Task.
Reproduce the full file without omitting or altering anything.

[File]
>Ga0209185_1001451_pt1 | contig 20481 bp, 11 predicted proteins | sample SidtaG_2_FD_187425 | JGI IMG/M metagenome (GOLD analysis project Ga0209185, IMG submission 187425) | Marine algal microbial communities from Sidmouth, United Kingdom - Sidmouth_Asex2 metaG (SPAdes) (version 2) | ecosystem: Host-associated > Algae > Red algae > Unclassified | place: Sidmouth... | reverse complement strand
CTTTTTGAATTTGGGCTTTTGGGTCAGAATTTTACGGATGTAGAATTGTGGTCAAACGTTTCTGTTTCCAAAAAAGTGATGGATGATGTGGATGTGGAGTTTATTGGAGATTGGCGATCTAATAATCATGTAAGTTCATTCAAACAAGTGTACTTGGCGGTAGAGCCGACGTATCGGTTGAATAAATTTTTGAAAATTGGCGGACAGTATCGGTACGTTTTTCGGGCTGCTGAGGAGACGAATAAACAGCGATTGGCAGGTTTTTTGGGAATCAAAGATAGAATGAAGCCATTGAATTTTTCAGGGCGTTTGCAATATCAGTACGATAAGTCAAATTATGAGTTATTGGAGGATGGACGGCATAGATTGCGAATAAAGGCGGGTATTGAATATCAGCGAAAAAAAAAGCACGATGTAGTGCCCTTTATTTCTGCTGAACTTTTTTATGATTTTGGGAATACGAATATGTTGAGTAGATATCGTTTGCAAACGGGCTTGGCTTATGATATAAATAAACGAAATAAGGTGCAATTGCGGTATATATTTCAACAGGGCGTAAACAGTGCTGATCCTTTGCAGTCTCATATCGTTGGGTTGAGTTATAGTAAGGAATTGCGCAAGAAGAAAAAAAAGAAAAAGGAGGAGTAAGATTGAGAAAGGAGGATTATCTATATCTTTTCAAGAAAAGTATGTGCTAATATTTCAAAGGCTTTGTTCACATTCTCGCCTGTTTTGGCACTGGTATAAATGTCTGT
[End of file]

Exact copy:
>Ga0209185_1001451_pt1 | contig 20481 bp, 11 predicted proteins | sample SidtaG_2_FD_187425 | JGI IMG/M metagenome (GOLD analysis project Ga0209185, IMG submission 187425) | Marine algal microbial communities from Sidmouth, United Kingdom - Sidmouth_Asex2 metaG (SPAdes) (version 2) | ecosystem: Host-associated > Algae > Red algae > Unclassified | place: Sidmouth... | reverse complement strand
CTTTTTGAATTTGGGCTTTTGGGTCAGAATTTTACGGATGTAGAATTGTGGTCAAACGTTTCTGTTTCCAAAAAAGTGATGGATGATGTGGATGTGGAGTTTATTGGAGATTGGCGATCTAATAATCATGTAAGTTCATTCAAACAAGTGTACTTGGCGGTAGAGCCGACGTATCGGTTGAATAAATTTTTGAAAATTGGCGGACAGTATCGGTACGTTTTTCGGGCTGCTGAGGAGACGAATAAACAGCGATTGGCAGGTTTTTTGGGAATCAAAGATAGAATGAAGCCATTGAATTTTTCAGGGCGTTTGCAATATCAGTACGATAAGTCAAATTATGAGTTATTGGAGGATGGACGGCATAGATTGCGAATAAAGGCGGGTATTGAATATCAGCGAAAAAAAAAGCACGATGTAGTGCCCTTTATTTCTGCTGAACTTTTTTATGATTTTGGGAATACGAATATGTTGAGTAGATATCGTTTGCAAACGGGCTTGGCTTATGATATAAATAAACGAAATAAGGTGCAATTGCGGTATATATTTCAACAGGGCGTAAACAGTGCTGATCCTTTGCAGTCTCATATCGTTGGGTTGAGTTATAGTAAGGAATTGCGCAAGAAGAAAAAAAAGAAAAAGGAGGAGTAAGATTGAGAAAGGAGGATTATCTATATCTTTTCAAGAAAAGTATGTGCTAATATTTCAAAGGCTTTGTTCACATTCTCGCCTGTTTTGGCACTGGTATAAATGTCTGT